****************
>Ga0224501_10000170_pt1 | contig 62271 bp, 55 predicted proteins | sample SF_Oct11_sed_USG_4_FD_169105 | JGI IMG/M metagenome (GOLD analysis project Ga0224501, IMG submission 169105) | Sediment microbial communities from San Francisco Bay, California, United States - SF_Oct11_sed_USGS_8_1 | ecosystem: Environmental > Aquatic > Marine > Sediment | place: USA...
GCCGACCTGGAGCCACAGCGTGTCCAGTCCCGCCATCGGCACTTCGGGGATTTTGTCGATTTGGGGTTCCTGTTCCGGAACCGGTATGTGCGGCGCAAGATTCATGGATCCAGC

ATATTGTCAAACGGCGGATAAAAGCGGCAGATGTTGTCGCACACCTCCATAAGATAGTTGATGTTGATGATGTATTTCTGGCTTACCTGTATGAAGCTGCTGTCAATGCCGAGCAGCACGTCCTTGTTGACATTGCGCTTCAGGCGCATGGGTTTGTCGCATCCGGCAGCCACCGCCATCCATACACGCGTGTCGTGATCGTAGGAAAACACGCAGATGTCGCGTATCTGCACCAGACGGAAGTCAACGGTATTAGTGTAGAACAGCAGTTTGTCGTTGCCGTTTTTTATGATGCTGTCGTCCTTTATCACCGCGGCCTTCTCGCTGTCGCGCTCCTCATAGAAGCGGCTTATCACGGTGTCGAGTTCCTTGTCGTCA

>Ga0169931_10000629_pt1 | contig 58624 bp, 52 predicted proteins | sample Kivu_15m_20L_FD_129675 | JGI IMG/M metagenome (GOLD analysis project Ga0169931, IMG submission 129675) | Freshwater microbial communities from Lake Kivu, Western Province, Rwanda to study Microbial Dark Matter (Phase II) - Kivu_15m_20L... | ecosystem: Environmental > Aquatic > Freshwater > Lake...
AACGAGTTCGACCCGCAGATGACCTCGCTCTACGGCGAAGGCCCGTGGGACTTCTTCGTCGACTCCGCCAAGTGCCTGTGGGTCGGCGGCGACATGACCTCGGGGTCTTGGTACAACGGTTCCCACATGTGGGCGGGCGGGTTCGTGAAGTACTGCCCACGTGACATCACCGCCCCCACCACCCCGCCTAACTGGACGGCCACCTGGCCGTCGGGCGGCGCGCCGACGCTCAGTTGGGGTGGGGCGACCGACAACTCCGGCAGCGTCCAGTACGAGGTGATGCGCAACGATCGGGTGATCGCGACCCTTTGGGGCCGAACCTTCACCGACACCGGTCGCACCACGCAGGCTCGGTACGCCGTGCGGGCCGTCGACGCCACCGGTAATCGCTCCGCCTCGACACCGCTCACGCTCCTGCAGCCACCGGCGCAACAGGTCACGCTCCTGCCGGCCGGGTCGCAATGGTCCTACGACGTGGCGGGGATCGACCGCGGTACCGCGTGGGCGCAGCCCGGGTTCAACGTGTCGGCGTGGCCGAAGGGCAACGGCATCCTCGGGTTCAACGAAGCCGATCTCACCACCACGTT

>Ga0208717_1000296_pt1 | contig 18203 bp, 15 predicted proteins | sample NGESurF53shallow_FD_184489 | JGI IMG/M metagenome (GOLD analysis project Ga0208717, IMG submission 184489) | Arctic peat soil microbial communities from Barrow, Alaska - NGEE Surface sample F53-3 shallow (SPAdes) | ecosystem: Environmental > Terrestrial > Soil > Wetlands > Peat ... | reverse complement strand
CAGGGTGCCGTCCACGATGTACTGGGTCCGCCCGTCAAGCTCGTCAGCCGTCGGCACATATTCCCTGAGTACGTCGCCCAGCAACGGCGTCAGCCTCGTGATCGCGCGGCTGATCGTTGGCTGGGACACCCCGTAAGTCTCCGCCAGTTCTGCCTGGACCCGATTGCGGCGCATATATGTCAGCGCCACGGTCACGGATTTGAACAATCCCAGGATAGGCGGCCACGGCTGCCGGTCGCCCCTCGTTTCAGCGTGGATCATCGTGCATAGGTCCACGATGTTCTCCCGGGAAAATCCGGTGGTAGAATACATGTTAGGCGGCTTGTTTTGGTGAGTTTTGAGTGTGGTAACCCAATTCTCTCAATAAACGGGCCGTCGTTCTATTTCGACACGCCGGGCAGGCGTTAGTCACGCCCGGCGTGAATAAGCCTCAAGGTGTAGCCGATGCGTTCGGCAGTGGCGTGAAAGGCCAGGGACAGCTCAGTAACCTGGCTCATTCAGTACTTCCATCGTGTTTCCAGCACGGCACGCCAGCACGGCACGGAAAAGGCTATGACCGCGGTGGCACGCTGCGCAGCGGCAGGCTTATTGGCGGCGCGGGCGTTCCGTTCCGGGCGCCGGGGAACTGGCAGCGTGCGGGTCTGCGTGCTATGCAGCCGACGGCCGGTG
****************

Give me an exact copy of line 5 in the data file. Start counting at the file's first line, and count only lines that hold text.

AACGAGTTCGACCCGCAGATGACCTCGCTCTACGGCGAAGGCCCGTGGGACTTCTTCGTCGACTCCGCCAAGTGCCTGTGGGTCGGCGGCGACATGACCTCGGGGTCTTGGTACAACGGTTCCCACATGTGGGCGGGCGGGTTCGTGAAGTACTGCCCACGTGACATCACCGCCCCCACCACCCCGCCTAACTGGACGGCCACCTGGCCGTCGGGCGGCGCGCCGACGCTCAGTTGGGGTGGGGCGACCGACAACTCCGGCAGCGTCCAGTACGAGGTGATGCGCAACGATCGGGTGATCGCGACCCTTTGGGGCCGAACCTTCACCGACACCGGTCGCACCACGCAGGCTCGGTACGCCGTGCGGGCCGTCGACGCCACCGGTAATCGCTCCGCCTCGACACCGCTCACGCTCCTGCAGCCACCGGCGCAACAGGTCACGCTCCTGCCGGCCGGGTCGCAATGGTCCTACGACGTGGCGGGGATCGACCGCGGTACCGCGTGGGCGCAGCCCGGGTTCAACGTGTCGGCGTGGCCGAAGGGCAACGGCATCCTCGGGTTCAACGAAGCCGATCTCACCACCACGTT